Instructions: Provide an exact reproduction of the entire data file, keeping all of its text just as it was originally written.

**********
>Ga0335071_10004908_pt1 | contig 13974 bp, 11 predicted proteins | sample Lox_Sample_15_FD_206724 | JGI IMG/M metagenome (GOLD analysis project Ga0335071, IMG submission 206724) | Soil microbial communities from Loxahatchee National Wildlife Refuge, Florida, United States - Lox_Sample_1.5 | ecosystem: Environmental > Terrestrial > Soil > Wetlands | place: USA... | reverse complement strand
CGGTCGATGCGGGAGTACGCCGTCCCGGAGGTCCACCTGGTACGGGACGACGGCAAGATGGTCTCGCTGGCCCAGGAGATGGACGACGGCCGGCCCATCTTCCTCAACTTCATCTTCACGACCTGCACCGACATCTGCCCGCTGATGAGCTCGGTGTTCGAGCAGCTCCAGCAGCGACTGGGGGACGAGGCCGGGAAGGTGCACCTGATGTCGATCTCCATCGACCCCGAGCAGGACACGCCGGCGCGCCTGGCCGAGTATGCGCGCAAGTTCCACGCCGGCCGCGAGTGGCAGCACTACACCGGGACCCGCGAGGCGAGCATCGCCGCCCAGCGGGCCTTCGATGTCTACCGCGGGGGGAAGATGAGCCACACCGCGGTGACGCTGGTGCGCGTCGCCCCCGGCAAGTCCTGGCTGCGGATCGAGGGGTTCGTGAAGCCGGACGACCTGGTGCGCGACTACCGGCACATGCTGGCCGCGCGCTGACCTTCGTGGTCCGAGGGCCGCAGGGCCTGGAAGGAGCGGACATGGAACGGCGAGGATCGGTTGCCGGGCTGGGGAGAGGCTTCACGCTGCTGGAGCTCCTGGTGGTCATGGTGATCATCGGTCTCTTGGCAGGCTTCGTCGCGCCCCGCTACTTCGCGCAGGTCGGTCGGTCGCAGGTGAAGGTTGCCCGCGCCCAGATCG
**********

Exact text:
>Ga0335071_10004908_pt1 | contig 13974 bp, 11 predicted proteins | sample Lox_Sample_15_FD_206724 | JGI IMG/M metagenome (GOLD analysis project Ga0335071, IMG submission 206724) | Soil microbial communities from Loxahatchee National Wildlife Refuge, Florida, United States - Lox_Sample_1.5 | ecosystem: Environmental > Terrestrial > Soil > Wetlands | place: USA... | reverse complement strand
CGGTCGATGCGGGAGTACGCCGTCCCGGAGGTCCACCTGGTACGGGACGACGGCAAGATGGTCTCGCTGGCCCAGGAGATGGACGACGGCCGGCCCATCTTCCTCAACTTCATCTTCACGACCTGCACCGACATCTGCCCGCTGATGAGCTCGGTGTTCGAGCAGCTCCAGCAGCGACTGGGGGACGAGGCCGGGAAGGTGCACCTGATGTCGATCTCCATCGACCCCGAGCAGGACACGCCGGCGCGCCTGGCCGAGTATGCGCGCAAGTTCCACGCCGGCCGCGAGTGGCAGCACTACACCGGGACCCGCGAGGCGAGCATCGCCGCCCAGCGGGCCTTCGATGTCTACCGCGGGGGGAAGATGAGCCACACCGCGGTGACGCTGGTGCGCGTCGCCCCCGGCAAGTCCTGGCTGCGGATCGAGGGGTTCGTGAAGCCGGACGACCTGGTGCGCGACTACCGGCACATGCTGGCCGCGCGCTGACCTTCGTGGTCCGAGGGCCGCAGGGCCTGGAAGGAGCGGACATGGAACGGCGAGGATCGGTTGCCGGGCTGGGGAGAGGCTTCACGCTGCTGGAGCTCCTGGTGGTCATGGTGATCATCGGTCTCTTGGCAGGCTTCGTCGCGCCCCGCTACTTCGCGCAGGTCGGTCGGTCGCAGGTGAAGGTTGCCCGCGCCCAGATCG